Published September 09, 2012
President Obama resumed his attack Sunday on the Romney-Ryan plan to save Medicare, this time referring to a study that he said shows skyrocketing costs for future recipients and further distancing himself from the dismal unemployment report released last week.
The attack marks the second straight day that the president has gone after the GOP plan, after the August unemployment report released Friday showed the U.S. unemployment rate dropped but only because more Americans quit their job search.
“Your costs would rise by the thousands and the insurance companies' profits would rise by the billions,” Obama told roughly 3,000 people Sunday at a rally at the Florida Institute of Technology, in Melbourne, Fla.
Obama also said the plan by GOP presidential nominee Mitt Romney and running mate Rep. Paul Ryan would increase insurance profits by $16 billion to $20 billion and that he would not follow their plan to turn Medicare into a voucher system.
Though the president did not specifically cite his source, senior campaign officials said the numbers come from a study by Harvard professor David Cutler.
The president picks up where he left off Saturday in St. Petersburg, focusing on Medicare and making no mention of the Bureau of Labor Statistics on Friday that showed the national unemployment rate in August dropped from 8.3 percent to 8.1 percent.
Cutler is a Harvard professor and health policy expert who served in the Clinton administration and was Obama's top health care adviser during the 2008 presidential campaign. He conducted the study for the liberal Center for American Progress Action Fund.
The Romney campaign called Cutler an “ObamaCare drafter” and said the president’s attack this weekend is “a sign of desperation.”
“Only one candidate in this race has robbed today’s Medicare of $716 billion to pay for ObamaCare – Barack Obama,” said campaign spokesman Ryan Williams. “He has done nothing to reform Medicare for the long haul and prevent it from going bankrupt. The president’s decision to use discredited studies and outright falsehoods to attack Mitt Romney is an admission that he can’t talk about his record of crushing the middle class and failing to turn the economy around.”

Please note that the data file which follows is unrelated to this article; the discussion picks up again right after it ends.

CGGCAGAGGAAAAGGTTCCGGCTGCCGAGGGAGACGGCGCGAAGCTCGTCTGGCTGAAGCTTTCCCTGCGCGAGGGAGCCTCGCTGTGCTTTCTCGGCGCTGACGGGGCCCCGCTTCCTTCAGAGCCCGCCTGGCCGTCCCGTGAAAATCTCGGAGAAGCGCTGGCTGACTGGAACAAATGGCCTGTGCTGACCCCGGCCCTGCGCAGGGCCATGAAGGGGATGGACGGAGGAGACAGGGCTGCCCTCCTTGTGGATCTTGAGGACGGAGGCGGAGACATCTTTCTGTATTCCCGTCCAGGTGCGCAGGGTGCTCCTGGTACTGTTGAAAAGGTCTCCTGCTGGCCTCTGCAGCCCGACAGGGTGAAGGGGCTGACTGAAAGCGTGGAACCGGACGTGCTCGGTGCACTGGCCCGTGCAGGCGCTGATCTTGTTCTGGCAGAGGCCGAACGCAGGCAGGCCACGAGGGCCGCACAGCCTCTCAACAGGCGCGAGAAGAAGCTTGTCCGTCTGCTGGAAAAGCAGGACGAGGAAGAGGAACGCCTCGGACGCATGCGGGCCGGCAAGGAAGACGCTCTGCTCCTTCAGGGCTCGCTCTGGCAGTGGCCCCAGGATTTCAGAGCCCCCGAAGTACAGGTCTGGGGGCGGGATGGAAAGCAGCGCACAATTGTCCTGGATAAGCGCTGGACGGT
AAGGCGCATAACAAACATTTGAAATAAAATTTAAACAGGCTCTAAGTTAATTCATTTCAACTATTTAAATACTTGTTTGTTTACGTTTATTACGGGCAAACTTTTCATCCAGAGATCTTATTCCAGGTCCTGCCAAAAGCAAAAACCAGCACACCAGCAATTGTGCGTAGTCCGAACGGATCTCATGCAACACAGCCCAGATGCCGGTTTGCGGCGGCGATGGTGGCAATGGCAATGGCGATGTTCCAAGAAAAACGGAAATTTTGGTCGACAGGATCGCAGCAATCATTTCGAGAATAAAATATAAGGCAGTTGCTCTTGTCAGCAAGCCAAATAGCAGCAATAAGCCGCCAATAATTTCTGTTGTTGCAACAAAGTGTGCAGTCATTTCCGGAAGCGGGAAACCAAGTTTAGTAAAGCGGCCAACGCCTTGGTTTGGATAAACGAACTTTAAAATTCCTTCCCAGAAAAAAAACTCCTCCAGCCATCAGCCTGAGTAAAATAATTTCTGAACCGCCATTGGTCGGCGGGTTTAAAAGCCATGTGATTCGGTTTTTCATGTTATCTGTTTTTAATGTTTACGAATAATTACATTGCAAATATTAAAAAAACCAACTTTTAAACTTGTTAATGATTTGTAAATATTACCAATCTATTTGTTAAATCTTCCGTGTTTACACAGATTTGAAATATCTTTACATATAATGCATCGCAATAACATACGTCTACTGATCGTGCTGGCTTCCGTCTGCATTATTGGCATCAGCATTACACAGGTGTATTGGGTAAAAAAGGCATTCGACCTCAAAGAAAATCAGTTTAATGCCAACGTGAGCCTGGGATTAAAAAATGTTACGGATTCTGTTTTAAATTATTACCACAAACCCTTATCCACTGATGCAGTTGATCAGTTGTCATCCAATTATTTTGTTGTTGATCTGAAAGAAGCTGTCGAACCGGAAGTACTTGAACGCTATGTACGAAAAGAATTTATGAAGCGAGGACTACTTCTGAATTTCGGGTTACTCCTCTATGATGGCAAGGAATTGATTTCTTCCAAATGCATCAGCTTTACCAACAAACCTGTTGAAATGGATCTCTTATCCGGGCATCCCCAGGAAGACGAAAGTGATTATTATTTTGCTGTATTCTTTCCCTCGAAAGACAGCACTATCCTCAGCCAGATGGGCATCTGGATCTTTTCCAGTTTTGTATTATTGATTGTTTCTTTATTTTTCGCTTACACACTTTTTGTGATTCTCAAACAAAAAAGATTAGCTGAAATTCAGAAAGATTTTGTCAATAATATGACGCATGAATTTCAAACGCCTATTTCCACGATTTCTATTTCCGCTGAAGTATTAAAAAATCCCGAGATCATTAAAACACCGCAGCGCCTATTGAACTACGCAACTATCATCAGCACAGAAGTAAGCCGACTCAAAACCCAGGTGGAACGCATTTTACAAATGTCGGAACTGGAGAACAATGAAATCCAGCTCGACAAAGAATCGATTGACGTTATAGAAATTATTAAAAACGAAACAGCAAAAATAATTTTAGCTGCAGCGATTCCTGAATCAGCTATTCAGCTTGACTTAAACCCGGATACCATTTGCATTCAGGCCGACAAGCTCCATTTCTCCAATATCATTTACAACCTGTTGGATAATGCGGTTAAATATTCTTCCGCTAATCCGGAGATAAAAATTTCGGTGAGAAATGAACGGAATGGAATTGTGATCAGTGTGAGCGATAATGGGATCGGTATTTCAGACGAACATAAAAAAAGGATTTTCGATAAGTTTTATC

Romney wants to contain Medicare costs by giving retirees voucher-like government payments that they could use to either buy regular Medicare or private health insurance. But Cutler says older Americans would have to pay more out of pocket to cover the rising costs of health care.
Obama aides believe they have forced Romney to temporarily drop his emphasis on the sluggish economy last month by raising the Medicare issue in the wake of Romney's selection of Ryan as his running mate.
Romney and Ryan have countered by arguing that Obama planned to cut hundreds of billions of dollars in Medicare spending over 10 years to pay for his health care plan.
Whether either side gained politically from that debate is unclear. But Republican analysts say it did take Romney off his economic focus, which they say is essential for him to win the election, especially after a bleak jobs report that showed meager job growth and more unemployed people choosing not to seek work.
Vice President Joe Biden, campaigning Saturday in Ohio, called the GOP plan "Vouchercare."
Biden said the Romney and Ryan plan would force "Mom" to go out into the insurance market and look for the best deal she can find. If the plan costs more than the voucher amount, "They say, `Mom go borrow somewhere'" to pay for it, Biden said.
Much of Cutler's data is drawn from studies by the independent Congressional Budget Office, which has projected even higher costs to future retirees under a 2011 budget plan written by Ryan, chairman of the House Budget Committee.
The budget agency said future retirees would pay more under Ryan's plan than if they went into traditional Medicare. By 2030, a typical 65-year-old would be paying two-thirds of his or her health costs, the agency said.
Romney and Ryan are off the campaign trail Sunday, but both taped appearances for Sunday talk shows.
The Associated Press contributed to this report.